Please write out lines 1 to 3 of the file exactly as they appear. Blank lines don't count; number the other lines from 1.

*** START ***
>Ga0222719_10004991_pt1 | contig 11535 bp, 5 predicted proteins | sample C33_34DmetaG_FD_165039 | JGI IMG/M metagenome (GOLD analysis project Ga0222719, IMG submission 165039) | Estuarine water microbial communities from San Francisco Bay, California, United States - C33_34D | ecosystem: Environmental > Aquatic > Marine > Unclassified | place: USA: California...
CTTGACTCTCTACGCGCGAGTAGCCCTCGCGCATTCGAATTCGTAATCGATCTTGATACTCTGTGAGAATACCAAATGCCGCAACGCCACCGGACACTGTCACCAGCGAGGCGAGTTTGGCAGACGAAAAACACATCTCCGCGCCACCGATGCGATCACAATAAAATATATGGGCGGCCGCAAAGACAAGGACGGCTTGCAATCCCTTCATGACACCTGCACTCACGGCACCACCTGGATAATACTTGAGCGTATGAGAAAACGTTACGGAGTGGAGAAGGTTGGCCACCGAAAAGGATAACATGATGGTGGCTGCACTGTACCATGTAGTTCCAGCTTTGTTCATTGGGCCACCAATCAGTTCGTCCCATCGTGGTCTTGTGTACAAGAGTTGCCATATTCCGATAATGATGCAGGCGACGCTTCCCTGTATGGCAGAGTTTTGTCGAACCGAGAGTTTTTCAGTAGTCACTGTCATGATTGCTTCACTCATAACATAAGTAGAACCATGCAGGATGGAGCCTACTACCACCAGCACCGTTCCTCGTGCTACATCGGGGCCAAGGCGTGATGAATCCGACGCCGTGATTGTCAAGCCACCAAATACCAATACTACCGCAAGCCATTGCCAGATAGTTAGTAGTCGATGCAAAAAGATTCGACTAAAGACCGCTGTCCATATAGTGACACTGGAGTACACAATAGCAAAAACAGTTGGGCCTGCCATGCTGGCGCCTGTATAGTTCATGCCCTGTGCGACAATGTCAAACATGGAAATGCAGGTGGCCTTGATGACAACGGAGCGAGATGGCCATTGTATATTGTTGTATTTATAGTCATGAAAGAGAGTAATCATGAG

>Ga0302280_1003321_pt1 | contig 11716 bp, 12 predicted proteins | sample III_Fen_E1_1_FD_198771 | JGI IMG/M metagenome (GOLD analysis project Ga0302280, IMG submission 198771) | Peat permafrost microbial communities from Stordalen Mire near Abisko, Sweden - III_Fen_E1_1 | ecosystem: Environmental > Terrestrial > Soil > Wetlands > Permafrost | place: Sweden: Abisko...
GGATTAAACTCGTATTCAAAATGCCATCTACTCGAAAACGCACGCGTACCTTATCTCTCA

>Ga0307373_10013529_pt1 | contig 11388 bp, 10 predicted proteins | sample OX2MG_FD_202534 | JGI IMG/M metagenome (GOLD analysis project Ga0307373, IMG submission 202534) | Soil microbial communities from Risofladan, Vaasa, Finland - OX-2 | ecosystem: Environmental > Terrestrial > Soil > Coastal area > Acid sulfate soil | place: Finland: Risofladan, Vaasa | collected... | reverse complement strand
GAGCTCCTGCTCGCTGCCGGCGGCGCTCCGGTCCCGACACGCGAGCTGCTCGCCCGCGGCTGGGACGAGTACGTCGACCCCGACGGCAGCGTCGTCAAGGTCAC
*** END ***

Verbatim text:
>Ga0222719_10004991_pt1 | contig 11535 bp, 5 predicted proteins | sample C33_34DmetaG_FD_165039 | JGI IMG/M metagenome (GOLD analysis project Ga0222719, IMG submission 165039) | Estuarine water microbial communities from San Francisco Bay, California, United States - C33_34D | ecosystem: Environmental > Aquatic > Marine > Unclassified | place: USA: California...
CTTGACTCTCTACGCGCGAGTAGCCCTCGCGCATTCGAATTCGTAATCGATCTTGATACTCTGTGAGAATACCAAATGCCGCAACGCCACCGGACACTGTCACCAGCGAGGCGAGTTTGGCAGACGAAAAACACATCTCCGCGCCACCGATGCGATCACAATAAAATATATGGGCGGCCGCAAAGACAAGGACGGCTTGCAATCCCTTCATGACACCTGCACTCACGGCACCACCTGGATAATACTTGAGCGTATGAGAAAACGTTACGGAGTGGAGAAGGTTGGCCACCGAAAAGGATAACATGATGGTGGCTGCACTGTACCATGTAGTTCCAGCTTTGTTCATTGGGCCACCAATCAGTTCGTCCCATCGTGGTCTTGTGTACAAGAGTTGCCATATTCCGATAATGATGCAGGCGACGCTTCCCTGTATGGCAGAGTTTTGTCGAACCGAGAGTTTTTCAGTAGTCACTGTCATGATTGCTTCACTCATAACATAAGTAGAACCATGCAGGATGGAGCCTACTACCACCAGCACCGTTCCTCGTGCTACATCGGGGCCAAGGCGTGATGAATCCGACGCCGTGATTGTCAAGCCACCAAATACCAATACTACCGCAAGCCATTGCCAGATAGTTAGTAGTCGATGCAAAAAGATTCGACTAAAGACCGCTGTCCATATAGTGACACTGGAGTACACAATAGCAAAAACAGTTGGGCCTGCCATGCTGGCGCCTGTATAGTTCATGCCCTGTGCGACAATGTCAAACATGGAAATGCAGGTGGCCTTGATGACAACGGAGCGAGATGGCCATTGTATATTGTTGTATTTATAGTCATGAAAGAGAGTAATCATGAG

>Ga0302280_1003321_pt1 | contig 11716 bp, 12 predicted proteins | sample III_Fen_E1_1_FD_198771 | JGI IMG/M metagenome (GOLD analysis project Ga0302280, IMG submission 198771) | Peat permafrost microbial communities from Stordalen Mire near Abisko, Sweden - III_Fen_E1_1 | ecosystem: Environmental > Terrestrial > Soil > Wetlands > Permafrost | place: Sweden: Abisko...